Spray foam insulation is a spray applied foam, most commonly polyurethane, has an advantage to other types – such as rigid board or a fibrous insulation – because it handles both critical components of insulation: R-value and air leakage. R-value is a measure that indicates the ability to limit conductive heat flow, i.e. heat transferred through the material. Air leakage is the passage of air through cracks and crevices. Air leakage can account for most of a building’s energy loss, so an airtight seal is critical to building performance. The National Research Council of Canada (NRCC) concluded that without a proper air barrier, insulation alone cannot deliver optimal energy efficiency and comfort.
There are many different types of spray foam, but all have the same application process. The nature of the application – a fluid material that hardens in place – lends itself to completely filling gaps and voids, thus achieving an air seal. There are two components, usually called “A” and “B,” that are heated and sent through a mixing gun. The blowing agent is different depending on what density insulation is being used. Foam can be applied to vertical and horizontal surfaces.
Lewis Bell is an acoustic and noise control consultant. Author of the textbook Industrial Noise Control: Fundamentals and Applications, he has 20 years’ experience with aerospace, industrial, and architectural acoustics. He was responsible for the acoustic redesign of the auditorium space used for the presentation at Northeast Utilities’ Berlin facility.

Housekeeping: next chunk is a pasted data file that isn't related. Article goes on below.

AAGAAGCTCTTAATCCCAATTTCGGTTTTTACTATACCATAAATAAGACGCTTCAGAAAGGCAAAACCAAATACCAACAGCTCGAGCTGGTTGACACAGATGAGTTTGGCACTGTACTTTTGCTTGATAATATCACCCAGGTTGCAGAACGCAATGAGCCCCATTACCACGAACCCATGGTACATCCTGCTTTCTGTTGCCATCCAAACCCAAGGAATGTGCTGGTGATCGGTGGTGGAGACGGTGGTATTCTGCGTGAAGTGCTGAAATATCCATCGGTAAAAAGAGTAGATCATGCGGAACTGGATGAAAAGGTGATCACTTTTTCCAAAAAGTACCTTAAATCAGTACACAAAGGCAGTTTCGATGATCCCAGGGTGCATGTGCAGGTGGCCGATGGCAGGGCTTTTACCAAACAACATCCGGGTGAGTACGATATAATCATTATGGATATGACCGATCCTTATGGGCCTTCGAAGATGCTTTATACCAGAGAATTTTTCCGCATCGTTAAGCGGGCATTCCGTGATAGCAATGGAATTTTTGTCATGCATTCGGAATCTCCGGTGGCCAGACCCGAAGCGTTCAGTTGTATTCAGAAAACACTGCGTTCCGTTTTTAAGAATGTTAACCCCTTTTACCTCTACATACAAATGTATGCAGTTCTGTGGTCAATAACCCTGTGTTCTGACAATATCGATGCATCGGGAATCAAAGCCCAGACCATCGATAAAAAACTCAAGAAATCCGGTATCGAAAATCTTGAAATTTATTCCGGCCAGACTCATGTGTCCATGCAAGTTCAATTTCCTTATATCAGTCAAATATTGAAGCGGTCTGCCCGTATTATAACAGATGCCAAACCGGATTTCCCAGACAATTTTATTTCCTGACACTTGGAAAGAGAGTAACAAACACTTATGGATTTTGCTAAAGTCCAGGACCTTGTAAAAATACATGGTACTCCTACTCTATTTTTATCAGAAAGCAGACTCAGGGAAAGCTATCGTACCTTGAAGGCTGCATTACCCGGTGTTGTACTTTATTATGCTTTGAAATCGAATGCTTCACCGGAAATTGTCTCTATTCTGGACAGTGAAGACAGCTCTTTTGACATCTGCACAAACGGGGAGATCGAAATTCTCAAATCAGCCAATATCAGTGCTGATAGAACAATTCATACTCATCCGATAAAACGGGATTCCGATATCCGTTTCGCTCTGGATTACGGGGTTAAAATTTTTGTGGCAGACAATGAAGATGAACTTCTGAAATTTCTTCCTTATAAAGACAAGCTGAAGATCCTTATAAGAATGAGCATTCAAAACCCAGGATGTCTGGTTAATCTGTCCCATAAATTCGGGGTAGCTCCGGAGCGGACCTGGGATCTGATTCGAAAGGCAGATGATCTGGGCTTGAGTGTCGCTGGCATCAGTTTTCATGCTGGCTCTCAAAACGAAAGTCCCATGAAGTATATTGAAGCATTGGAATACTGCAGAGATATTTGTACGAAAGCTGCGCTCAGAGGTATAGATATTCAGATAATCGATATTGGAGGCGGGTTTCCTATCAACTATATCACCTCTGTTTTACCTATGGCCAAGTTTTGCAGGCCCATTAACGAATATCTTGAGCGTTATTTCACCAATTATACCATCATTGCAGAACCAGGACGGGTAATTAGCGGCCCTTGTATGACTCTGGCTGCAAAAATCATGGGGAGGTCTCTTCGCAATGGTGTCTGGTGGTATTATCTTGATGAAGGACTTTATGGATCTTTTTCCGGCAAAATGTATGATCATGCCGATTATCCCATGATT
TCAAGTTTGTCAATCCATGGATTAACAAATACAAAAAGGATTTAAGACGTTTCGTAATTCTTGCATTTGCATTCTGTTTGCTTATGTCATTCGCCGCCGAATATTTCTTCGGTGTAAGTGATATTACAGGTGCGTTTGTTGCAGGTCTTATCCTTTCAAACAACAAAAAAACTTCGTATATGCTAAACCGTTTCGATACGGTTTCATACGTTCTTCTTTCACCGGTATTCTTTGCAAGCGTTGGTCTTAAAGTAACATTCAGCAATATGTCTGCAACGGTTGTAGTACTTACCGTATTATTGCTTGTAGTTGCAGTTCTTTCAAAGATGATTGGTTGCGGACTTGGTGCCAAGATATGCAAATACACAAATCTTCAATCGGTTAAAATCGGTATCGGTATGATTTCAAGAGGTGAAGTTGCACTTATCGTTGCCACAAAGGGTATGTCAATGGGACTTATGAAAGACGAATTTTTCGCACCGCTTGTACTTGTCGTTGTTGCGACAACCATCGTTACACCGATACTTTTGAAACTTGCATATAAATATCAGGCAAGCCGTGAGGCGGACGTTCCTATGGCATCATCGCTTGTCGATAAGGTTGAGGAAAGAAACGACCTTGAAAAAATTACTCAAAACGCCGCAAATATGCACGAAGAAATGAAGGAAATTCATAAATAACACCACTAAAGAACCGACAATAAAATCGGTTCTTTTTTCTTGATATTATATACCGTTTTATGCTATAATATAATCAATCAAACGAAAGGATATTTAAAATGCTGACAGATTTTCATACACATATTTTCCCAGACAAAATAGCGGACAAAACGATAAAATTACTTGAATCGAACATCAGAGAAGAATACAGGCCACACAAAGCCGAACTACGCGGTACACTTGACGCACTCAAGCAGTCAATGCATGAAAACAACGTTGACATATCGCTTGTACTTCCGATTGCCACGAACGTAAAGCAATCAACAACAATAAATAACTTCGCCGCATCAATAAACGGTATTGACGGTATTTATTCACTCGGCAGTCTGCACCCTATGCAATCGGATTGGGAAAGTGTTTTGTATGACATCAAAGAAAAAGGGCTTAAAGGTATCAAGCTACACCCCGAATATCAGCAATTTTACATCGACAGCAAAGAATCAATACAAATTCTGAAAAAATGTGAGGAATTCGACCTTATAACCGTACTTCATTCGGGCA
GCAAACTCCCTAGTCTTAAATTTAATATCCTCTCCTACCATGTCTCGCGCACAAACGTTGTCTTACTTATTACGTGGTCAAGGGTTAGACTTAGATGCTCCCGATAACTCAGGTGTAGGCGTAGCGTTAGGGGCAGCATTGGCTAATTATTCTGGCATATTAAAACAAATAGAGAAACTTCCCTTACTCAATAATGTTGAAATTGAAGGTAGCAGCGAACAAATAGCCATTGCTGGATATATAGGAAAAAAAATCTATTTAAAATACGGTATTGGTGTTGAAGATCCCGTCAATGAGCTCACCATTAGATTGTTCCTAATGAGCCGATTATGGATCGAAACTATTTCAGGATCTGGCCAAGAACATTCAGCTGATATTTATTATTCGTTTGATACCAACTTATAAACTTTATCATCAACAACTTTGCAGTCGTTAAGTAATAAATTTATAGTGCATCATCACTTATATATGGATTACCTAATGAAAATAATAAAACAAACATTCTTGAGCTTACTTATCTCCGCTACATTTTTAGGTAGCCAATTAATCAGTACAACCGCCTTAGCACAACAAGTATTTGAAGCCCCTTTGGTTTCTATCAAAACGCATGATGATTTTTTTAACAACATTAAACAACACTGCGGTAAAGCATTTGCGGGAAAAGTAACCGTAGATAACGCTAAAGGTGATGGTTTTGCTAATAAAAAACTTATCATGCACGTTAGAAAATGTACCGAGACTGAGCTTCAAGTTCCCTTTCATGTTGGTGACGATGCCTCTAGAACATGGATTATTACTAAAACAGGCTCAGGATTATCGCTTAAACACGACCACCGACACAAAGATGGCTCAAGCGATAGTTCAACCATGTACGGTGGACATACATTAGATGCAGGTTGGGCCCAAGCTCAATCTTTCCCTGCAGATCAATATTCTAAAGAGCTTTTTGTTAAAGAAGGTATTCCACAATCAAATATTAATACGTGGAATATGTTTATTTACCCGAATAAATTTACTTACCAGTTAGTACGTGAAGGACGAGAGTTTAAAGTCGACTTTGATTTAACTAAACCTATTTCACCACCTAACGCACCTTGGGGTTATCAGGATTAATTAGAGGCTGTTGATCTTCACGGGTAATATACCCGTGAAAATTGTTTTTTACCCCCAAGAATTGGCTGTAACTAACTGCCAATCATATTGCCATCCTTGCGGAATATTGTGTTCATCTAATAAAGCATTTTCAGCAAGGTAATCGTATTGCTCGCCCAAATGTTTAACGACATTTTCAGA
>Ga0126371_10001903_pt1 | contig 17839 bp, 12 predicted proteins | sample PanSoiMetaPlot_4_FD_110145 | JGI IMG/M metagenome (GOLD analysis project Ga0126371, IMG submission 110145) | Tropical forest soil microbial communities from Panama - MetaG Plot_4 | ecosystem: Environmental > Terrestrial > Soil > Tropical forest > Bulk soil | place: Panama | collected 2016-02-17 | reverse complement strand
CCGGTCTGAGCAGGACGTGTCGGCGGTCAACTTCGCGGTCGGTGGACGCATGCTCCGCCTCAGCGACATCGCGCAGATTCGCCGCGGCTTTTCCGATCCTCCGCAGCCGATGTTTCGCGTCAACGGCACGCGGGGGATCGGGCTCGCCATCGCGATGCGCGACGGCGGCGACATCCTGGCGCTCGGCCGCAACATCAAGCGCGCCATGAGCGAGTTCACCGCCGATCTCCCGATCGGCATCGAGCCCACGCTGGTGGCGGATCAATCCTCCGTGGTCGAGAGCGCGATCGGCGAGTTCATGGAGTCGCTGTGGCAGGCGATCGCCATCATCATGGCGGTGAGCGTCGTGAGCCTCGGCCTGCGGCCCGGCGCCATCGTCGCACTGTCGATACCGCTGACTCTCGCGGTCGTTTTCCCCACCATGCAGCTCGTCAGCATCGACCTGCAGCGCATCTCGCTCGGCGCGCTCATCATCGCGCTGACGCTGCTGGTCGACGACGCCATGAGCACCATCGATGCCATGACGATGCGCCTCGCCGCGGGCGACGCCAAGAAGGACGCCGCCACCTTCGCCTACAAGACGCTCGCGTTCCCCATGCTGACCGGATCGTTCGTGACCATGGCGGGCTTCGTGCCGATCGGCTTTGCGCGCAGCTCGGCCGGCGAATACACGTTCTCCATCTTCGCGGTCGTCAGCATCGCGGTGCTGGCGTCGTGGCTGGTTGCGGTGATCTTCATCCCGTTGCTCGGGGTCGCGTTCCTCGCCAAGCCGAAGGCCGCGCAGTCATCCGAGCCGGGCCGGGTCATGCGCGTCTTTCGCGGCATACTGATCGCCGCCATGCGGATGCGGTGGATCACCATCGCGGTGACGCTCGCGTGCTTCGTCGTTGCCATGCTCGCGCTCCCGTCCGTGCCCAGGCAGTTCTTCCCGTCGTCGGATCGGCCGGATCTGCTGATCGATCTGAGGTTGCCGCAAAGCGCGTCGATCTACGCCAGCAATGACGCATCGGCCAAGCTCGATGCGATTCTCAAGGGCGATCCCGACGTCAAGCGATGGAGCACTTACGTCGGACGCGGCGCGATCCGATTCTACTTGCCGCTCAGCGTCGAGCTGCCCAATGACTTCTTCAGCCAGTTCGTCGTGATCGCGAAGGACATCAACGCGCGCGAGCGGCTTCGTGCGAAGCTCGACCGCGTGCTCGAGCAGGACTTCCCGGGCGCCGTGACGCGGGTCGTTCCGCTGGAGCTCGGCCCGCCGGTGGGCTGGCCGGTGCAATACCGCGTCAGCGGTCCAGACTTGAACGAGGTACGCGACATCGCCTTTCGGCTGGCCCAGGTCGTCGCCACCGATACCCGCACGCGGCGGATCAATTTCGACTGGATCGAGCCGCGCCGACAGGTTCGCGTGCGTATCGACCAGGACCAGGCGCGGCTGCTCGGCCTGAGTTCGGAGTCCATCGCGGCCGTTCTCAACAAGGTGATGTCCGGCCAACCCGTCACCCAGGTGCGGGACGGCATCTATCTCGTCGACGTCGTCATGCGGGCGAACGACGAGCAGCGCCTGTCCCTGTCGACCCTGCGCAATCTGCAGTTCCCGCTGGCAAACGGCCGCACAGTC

Roofing shingles appear to bulge at the joints of insulated roofing panels. When sunlight washes across the roof, it is easy to see the outline of every insulated panel. The term “Picture Framing” was coined to describe the appearance of a raised “frame” around each roofing panel. In general, most clients are not happy with the appearance of their new roof. Something appears to be wrong, even though there are no leaks or other failures, the new roof simply looks terrible. Understandably, many Owners want the problem fixed before the end of the first year warranty period.
In 2009, the Connecticut Energy Advisory Board commissioned the state's Academy of Science and Engineering to investigate and report on ways of utilizing waste heat generated by the power plants in the state. Leonard Wyeth of Wyeth Architects was involved in the study.
What you need to know about Spray Foam Insulation
“Picture Framing” Roof Shingles on Insulated Panel Systems
Connecticut Academy of Science and Engineering (CASE) Waste Heat Study